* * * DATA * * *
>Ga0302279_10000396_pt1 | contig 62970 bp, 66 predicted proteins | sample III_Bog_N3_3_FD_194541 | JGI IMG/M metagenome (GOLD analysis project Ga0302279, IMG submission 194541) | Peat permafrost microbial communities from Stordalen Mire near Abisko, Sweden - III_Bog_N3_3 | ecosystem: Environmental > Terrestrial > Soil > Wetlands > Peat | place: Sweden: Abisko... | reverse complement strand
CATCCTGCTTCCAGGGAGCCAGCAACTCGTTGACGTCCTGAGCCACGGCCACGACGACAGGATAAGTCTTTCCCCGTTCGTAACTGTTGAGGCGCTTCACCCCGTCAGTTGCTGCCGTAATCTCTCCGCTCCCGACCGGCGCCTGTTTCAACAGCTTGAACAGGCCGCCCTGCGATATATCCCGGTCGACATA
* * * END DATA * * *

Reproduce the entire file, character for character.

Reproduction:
>Ga0302279_10000396_pt1 | contig 62970 bp, 66 predicted proteins | sample III_Bog_N3_3_FD_194541 | JGI IMG/M metagenome (GOLD analysis project Ga0302279, IMG submission 194541) | Peat permafrost microbial communities from Stordalen Mire near Abisko, Sweden - III_Bog_N3_3 | ecosystem: Environmental > Terrestrial > Soil > Wetlands > Peat | place: Sweden: Abisko... | reverse complement strand
CATCCTGCTTCCAGGGAGCCAGCAACTCGTTGACGTCCTGAGCCACGGCCACGACGACAGGATAAGTCTTTCCCCGTTCGTAACTGTTGAGGCGCTTCACCCCGTCAGTTGCTGCCGTAATCTCTCCGCTCCCGACCGGCGCCTGTTTCAACAGCTTGAACAGGCCGCCCTGCGATATATCCCGGTCGACATA